4 Scams Quebecers Should Be Watching For According To Financial Authorities
- Due to the current situation, the Autorité des marchés financiers (AMF) is warning Quebecers of possible scams and asking everyone to be extra vigilant in the upcoming months.
- The AMF also provided the public with five ways to avoid fraud.
- Get more information below.
Due to everything that's currently going on in the world, the Autorité des marchés financiers (AMF) is warning Quebecers of possible scams and asking everyone to be extra vigilant in the upcoming months. According to a press release, the current circumstances are "creating a perfect environment for fraudsters."
In an effort to help educate the public, the AMF has launched an awareness campaign to run until the end of May, with messages broadcast over the internet, radio, and TV.
For anyone that has a phone or internet connection, you might already be bombarded with phone calls, emails, and texts for everything.
Three fraud examples reported to the AMF recently include:
Taking advantage of those who may have lost their job on sites like Facebook, LinkedIn, and Kijiji, with what looks like a legitimate position. Fraudsters then ask for personal and banking information from the target.
Approaching people with investment opportunities claiming to be involved with the treatment of COVID-19. These investment opportunities are usually promised as risk-free and are "once-in-a-lifetime."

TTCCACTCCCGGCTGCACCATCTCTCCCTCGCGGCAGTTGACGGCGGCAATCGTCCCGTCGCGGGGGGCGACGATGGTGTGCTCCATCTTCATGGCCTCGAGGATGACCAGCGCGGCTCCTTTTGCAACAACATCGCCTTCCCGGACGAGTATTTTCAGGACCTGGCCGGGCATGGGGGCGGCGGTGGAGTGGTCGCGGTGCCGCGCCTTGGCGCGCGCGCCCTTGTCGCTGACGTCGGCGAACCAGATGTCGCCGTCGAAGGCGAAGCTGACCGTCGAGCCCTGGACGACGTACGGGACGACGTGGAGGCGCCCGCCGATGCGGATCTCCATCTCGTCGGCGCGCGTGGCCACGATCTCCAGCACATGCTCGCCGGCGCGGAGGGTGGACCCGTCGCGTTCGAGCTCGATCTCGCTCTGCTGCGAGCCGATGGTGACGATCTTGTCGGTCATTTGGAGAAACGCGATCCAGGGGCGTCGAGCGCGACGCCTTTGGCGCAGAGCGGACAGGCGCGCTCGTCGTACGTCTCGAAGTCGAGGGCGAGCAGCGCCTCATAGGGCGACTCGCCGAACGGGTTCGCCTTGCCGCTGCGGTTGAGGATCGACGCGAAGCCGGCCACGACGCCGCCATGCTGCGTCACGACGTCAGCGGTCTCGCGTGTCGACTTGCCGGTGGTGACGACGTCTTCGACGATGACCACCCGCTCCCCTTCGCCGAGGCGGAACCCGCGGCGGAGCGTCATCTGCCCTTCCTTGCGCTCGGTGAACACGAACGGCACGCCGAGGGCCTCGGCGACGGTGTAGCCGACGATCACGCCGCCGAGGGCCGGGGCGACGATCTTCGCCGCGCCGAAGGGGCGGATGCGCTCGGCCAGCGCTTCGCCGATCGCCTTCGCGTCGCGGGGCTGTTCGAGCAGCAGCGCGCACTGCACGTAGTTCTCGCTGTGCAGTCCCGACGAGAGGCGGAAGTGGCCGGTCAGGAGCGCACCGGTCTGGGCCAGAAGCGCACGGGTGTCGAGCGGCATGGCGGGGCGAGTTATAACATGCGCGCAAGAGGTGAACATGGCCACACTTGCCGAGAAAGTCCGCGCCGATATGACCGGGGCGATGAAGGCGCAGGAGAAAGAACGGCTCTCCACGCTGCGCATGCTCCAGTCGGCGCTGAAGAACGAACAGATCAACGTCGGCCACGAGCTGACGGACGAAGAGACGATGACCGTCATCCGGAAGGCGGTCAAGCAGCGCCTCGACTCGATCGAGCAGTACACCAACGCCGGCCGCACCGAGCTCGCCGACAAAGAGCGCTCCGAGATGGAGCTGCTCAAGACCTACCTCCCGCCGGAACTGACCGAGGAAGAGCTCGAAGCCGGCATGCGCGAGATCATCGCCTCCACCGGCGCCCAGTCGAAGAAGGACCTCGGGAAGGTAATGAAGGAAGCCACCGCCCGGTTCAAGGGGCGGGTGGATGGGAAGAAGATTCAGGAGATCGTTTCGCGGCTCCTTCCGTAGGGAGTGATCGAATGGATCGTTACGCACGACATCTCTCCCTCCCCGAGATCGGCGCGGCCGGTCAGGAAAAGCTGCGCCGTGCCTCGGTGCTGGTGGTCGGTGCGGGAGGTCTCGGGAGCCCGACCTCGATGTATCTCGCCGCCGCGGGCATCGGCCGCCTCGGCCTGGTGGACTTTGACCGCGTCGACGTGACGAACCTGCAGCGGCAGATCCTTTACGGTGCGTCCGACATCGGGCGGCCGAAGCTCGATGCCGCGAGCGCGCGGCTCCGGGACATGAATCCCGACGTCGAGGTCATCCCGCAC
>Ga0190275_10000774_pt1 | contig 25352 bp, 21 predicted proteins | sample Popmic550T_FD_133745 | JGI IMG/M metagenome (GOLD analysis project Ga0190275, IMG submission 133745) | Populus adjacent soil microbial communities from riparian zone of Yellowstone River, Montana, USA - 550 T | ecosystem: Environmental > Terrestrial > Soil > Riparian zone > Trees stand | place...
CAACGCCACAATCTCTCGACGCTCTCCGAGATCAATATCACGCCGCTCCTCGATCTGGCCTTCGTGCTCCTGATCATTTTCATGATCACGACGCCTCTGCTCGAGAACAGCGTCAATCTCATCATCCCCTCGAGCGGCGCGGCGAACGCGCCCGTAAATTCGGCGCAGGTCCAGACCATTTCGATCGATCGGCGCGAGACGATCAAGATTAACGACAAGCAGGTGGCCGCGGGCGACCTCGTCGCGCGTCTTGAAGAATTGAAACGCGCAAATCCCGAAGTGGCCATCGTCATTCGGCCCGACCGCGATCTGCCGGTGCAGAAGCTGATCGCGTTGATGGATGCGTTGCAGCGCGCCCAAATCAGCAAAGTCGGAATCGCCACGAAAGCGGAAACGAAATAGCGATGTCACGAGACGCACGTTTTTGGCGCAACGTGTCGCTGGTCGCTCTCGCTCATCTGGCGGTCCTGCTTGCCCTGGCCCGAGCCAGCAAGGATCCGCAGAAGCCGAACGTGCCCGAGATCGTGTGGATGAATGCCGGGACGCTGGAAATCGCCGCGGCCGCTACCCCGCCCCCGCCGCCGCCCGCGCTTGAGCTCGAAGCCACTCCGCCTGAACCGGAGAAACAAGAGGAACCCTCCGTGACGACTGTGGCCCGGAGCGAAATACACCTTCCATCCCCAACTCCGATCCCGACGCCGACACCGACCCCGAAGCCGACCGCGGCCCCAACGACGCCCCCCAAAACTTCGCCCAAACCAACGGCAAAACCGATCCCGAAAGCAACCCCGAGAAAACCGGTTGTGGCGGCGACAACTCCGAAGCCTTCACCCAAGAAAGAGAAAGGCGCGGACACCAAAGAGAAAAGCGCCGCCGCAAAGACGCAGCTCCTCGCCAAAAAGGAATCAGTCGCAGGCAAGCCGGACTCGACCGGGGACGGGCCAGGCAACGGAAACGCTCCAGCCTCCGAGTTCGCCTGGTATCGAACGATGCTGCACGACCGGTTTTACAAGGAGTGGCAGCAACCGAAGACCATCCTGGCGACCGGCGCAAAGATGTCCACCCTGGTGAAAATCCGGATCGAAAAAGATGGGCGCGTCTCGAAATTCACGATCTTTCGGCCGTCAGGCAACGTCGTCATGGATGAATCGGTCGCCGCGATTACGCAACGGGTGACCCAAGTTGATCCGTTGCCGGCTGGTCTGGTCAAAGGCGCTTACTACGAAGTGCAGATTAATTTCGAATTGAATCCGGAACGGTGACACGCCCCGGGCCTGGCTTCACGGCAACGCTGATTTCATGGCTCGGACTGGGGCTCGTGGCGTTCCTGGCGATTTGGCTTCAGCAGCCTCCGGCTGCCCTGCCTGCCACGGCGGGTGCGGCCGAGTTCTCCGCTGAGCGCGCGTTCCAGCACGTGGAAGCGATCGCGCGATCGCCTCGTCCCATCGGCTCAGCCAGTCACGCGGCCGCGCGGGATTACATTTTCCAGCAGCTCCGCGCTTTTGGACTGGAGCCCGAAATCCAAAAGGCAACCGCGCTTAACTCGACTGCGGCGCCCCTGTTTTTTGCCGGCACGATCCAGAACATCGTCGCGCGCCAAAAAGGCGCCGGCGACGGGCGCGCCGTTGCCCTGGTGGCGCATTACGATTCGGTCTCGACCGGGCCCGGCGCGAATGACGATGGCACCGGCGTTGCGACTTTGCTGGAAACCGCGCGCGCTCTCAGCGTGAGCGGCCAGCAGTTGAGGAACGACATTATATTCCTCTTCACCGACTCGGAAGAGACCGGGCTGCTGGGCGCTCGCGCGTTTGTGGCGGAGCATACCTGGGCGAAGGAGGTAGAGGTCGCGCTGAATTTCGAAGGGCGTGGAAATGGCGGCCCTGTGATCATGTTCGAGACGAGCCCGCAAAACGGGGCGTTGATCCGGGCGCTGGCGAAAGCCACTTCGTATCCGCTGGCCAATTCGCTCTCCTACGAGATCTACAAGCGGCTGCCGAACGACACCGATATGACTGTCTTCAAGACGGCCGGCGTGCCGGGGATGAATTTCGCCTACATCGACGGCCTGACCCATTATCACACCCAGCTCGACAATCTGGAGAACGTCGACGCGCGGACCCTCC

By preying on the financial insecurity of the times; targets may receive messages warning them about their investments or personal finances. The messages will come with a link or attachment that the fraudsters can use to obtain personal information or to install malware.
With the latest Canada Emergency Response Benefits (CERB), the Government of Canada has also put out a warning of a popular scam.
If you receive a text message saying that you received a deposit from CERB, do not reply or click on the link — it is not a legitimate message.
As AMF points out, if it looks too good to be true, it probably is. If it's unsolicited, be wary.
If you want to know more, check out AMF's 5 steps to avoid fraud.
If you are uncertain about an offer or think someone has tried to scam you, you can contact AMF by using the online request for information form on its website.
If you receive a text message that reads: Alert: The emergency response benefit of Canada relief fund has sent you… https://t.co/Wdcta24a3G— Finance Canada (@Finance Canada) 1585660768.0
To read more about these poplar scams, what you should watch for, who you can turn to for answers, or if you're just in doubt, visit AMF.
Unfortunately, while many people band together during these times, others see it as a ripe opportunity to make a quick buck and prey on the fears of the average person.